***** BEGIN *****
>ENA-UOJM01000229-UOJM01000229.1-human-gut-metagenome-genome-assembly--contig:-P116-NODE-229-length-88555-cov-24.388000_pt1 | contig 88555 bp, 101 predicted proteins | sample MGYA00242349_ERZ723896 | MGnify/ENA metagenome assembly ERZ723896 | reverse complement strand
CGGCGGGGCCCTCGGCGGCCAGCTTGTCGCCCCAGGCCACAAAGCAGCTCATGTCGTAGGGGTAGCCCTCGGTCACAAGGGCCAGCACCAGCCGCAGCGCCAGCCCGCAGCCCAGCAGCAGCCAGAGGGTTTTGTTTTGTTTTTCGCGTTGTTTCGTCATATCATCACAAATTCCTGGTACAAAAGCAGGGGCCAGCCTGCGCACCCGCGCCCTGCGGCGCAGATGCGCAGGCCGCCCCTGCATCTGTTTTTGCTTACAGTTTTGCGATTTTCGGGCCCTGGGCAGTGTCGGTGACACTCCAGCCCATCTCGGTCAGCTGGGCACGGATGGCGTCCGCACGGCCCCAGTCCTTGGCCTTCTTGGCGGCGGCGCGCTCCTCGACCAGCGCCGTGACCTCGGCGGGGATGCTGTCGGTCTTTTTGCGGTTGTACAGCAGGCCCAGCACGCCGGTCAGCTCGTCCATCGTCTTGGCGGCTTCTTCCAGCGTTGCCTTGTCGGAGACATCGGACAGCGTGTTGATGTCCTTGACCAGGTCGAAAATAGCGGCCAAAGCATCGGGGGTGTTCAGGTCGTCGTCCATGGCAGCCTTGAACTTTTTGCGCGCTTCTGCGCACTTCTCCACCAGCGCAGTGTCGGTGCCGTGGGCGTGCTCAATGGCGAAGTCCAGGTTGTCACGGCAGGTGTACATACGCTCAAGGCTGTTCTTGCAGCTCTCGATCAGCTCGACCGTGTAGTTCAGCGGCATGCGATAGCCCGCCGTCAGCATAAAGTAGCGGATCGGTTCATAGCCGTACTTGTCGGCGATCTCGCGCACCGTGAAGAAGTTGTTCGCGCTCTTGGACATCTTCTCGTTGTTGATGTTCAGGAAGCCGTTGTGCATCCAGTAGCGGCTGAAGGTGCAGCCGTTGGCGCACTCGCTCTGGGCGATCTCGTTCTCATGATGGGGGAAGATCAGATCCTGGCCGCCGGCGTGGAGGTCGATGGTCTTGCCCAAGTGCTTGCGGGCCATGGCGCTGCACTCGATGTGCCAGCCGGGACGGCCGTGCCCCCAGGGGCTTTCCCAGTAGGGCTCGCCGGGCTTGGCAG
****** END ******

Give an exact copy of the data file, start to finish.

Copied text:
>ENA-UOJM01000229-UOJM01000229.1-human-gut-metagenome-genome-assembly--contig:-P116-NODE-229-length-88555-cov-24.388000_pt1 | contig 88555 bp, 101 predicted proteins | sample MGYA00242349_ERZ723896 | MGnify/ENA metagenome assembly ERZ723896 | reverse complement strand
CGGCGGGGCCCTCGGCGGCCAGCTTGTCGCCCCAGGCCACAAAGCAGCTCATGTCGTAGGGGTAGCCCTCGGTCACAAGGGCCAGCACCAGCCGCAGCGCCAGCCCGCAGCCCAGCAGCAGCCAGAGGGTTTTGTTTTGTTTTTCGCGTTGTTTCGTCATATCATCACAAATTCCTGGTACAAAAGCAGGGGCCAGCCTGCGCACCCGCGCCCTGCGGCGCAGATGCGCAGGCCGCCCCTGCATCTGTTTTTGCTTACAGTTTTGCGATTTTCGGGCCCTGGGCAGTGTCGGTGACACTCCAGCCCATCTCGGTCAGCTGGGCACGGATGGCGTCCGCACGGCCCCAGTCCTTGGCCTTCTTGGCGGCGGCGCGCTCCTCGACCAGCGCCGTGACCTCGGCGGGGATGCTGTCGGTCTTTTTGCGGTTGTACAGCAGGCCCAGCACGCCGGTCAGCTCGTCCATCGTCTTGGCGGCTTCTTCCAGCGTTGCCTTGTCGGAGACATCGGACAGCGTGTTGATGTCCTTGACCAGGTCGAAAATAGCGGCCAAAGCATCGGGGGTGTTCAGGTCGTCGTCCATGGCAGCCTTGAACTTTTTGCGCGCTTCTGCGCACTTCTCCACCAGCGCAGTGTCGGTGCCGTGGGCGTGCTCAATGGCGAAGTCCAGGTTGTCACGGCAGGTGTACATACGCTCAAGGCTGTTCTTGCAGCTCTCGATCAGCTCGACCGTGTAGTTCAGCGGCATGCGATAGCCCGCCGTCAGCATAAAGTAGCGGATCGGTTCATAGCCGTACTTGTCGGCGATCTCGCGCACCGTGAAGAAGTTGTTCGCGCTCTTGGACATCTTCTCGTTGTTGATGTTCAGGAAGCCGTTGTGCATCCAGTAGCGGCTGAAGGTGCAGCCGTTGGCGCACTCGCTCTGGGCGATCTCGTTCTCATGATGGGGGAAGATCAGATCCTGGCCGCCGGCGTGGAGGTCGATGGTCTTGCCCAAGTGCTTGCGGGCCATGGCGCTGCACTCGATGTGCCAGCCGGGACGGCCGTGCCCCCAGGGGCTTTCCCAGTAGGGCTCGCCGGGCTTGGCAG